One way that we do this is by working with educators. We train teachers to teach other teachers, and so on, and our partners in education do a lot of work taking the tools we build and creating professional development materials around them so that they’re integrated into curriculums, not just extracurricular little projects. Our goal is to make technology that is more relevant to people’s lives.
A big part of this is with the idea of technology fluency. It’s similar to the notion of language fluency: When you understand a language, you’re able to absorb all the information out there, but it’s not until you become fluent that you’re able to add your own voice. We’ve found that you can have similar levels of fluency with technology, in which you can mix and match tools, hack them together, to create a customized solution that betters suits your needs. We want the tools to become instruments for communities’ voices to be heard; we start by questioning what the need is and then find the tool to match that need, rather than simply saying, “Here’s a new tool!”
One of CREATE Lab’s recent tools is an air quality monitor called Speck. “Sometimes you can see air pollution as a haze in the distance, but in and around your home, it’s invisible,” CMU Robotics Institute professor Illah Nourbakhsh said as the device was publicly launched last year. The Speck monitor is able to pick up on particulate matter as tiny as 2.5 microns or less in width. (For reference, there are 25,000 microns in an inch.)
Speck was launched as a consumer item under a CMU spin-off company called Airviz, and it had its public debut at the 2015 SXSW Festival in Austin, Texas. Today it retails for $149. But with support from local foundations, in March of this year CREATE Lab and Airviz made Speck sensors available to libraries around the country and have given most of Pittsburgh’s Carnegie Libraries the monitors for residents to check out and use in their own homes for a three-week period.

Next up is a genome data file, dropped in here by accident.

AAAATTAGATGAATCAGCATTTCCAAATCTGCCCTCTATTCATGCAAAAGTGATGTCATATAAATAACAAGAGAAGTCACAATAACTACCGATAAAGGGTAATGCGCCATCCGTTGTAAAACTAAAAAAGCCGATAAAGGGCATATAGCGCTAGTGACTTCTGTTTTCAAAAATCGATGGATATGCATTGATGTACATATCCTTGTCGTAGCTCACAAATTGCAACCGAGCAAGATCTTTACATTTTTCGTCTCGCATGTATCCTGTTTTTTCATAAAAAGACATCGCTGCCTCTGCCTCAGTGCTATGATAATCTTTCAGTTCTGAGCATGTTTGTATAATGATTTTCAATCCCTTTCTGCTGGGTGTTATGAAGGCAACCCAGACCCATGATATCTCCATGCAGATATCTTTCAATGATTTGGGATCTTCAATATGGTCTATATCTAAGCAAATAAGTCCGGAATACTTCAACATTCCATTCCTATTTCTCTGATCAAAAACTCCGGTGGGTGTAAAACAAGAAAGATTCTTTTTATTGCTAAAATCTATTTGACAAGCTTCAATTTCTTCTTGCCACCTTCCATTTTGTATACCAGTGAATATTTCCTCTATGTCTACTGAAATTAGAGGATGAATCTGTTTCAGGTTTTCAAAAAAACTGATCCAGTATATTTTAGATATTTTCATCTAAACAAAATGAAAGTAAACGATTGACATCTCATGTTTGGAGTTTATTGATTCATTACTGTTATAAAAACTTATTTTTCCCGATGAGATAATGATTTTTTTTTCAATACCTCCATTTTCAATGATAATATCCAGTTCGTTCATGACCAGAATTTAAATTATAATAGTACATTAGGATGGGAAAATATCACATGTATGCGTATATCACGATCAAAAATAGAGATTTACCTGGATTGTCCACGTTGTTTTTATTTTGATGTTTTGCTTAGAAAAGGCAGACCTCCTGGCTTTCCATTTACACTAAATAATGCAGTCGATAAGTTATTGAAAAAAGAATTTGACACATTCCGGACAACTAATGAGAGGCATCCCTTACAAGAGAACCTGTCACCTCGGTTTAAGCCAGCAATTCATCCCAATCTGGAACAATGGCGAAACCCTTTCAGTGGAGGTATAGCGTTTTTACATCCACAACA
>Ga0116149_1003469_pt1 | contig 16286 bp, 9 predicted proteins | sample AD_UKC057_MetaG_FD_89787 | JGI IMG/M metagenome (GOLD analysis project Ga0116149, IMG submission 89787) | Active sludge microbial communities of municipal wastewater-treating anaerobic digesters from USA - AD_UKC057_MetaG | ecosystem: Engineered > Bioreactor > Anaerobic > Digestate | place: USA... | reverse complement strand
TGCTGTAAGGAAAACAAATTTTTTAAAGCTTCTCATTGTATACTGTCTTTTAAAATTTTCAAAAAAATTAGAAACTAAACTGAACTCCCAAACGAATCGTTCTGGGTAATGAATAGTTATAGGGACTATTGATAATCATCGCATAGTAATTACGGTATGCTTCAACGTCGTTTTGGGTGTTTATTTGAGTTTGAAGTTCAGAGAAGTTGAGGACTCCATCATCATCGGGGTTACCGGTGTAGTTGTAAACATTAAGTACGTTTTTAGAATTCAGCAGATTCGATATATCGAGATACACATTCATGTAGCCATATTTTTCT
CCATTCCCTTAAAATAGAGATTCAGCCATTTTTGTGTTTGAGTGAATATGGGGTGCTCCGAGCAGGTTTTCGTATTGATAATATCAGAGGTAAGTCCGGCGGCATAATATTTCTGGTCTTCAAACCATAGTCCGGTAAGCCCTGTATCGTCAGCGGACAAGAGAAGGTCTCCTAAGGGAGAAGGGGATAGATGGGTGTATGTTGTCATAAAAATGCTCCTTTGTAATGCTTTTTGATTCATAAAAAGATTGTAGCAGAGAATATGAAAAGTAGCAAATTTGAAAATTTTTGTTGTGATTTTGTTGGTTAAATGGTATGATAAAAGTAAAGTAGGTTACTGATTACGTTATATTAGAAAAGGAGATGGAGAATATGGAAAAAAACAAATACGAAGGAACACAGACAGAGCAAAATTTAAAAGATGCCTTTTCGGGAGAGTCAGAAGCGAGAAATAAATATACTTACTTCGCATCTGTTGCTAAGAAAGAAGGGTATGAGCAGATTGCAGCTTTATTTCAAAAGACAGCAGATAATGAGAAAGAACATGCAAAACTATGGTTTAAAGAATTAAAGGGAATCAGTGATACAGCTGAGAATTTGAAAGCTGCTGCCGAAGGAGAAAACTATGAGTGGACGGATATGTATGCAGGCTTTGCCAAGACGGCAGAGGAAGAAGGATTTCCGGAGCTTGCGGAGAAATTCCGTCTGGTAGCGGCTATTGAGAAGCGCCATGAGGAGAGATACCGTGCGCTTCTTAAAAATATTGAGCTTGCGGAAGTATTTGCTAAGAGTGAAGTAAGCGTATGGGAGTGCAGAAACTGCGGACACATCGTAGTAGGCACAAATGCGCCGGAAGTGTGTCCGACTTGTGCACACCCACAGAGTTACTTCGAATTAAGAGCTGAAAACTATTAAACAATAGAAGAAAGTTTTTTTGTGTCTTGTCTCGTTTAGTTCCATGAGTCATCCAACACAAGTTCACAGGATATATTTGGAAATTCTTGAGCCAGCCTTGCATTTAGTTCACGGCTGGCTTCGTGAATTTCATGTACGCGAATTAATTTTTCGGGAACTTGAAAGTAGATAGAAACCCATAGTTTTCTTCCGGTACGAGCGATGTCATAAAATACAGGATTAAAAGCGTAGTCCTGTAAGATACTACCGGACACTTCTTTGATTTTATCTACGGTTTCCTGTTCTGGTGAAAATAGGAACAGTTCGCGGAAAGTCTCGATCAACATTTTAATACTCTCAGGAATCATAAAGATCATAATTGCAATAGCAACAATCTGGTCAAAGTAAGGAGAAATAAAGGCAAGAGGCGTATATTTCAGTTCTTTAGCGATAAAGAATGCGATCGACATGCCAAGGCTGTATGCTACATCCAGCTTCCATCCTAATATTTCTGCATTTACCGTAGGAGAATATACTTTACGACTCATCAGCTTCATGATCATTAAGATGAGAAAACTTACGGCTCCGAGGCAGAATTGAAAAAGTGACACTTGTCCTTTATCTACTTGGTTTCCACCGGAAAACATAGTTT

Speck is also a mobile app for iOS and Android called SpeckSensor. Like a weather app that lets you swipe through different cities’ live temperature readings—it’s 80º in Chicago; it’s 85º in Washington D.C.—SpeckSensor allows users to array the AQI, or air quality index, of cities around the country. In our conversation yesterday, Mike Tasota, a programmer at the CREATE Lab, and Beatrice Dias explained a bit about how the SpeckSensor app works.
Mike Tasota: There’s a nice overlap between what’s displayed on the Smell PGH app and what SpeckSensor users are interested in. All of our AQI data is populated from ACHD and AirNow federal sensors. Speck allows you to enter a location; it pulls the closest sensor to that location, and it gives you a quick reading of the AQI at that moment. You can also explore past air quality activity.
And in addition to checking in on federal sensors, you can log into your own Speck to see what the AQI reading is at that moment in your own home.
BD: The Speck mobile app really helps you to [mentally] connect the outdoor air quality with indoor air quality. And even if you don’t have a Speck at home, it’s helpful to compare Pittsburgh’s air quality to other cities, where you may have friends or family.
“It’s often the case in our lives,” Dias told me, “that if a machine doesn’t measure it, then it doesn’t count, because you can’t attach a number to it. But our human experiences should matter as well.” The power of Smell PGH is that it does both. The app’s map blends readings from official Allegheny County air quality sensors (depicted by small circles) with the real lived experience of Pittsburghers (depicted by small triangles). And while reporting offensive odors means an alert is sent to the Allegheny County Health Department, it also, on a broader scale, gives Pittsburghers an effortless opportunity to record and broadcast the state of their air to others in their community. “We often live in silos and don’t share out thoughts like these with others,” Dias said. But by using this app, “you can see that other people are expressing their concern about the air too, reporting the same stuff that you are.” Over time, CREATE Lab hopes that Smell PGH will be able to collect a compendium of data from both electronic devices and human noses, revealing patterns about pollution and the way that the wind channels and carries it. Though not concerning cocktails or street fashion, these are some Pittsburgh trends well worth tracking.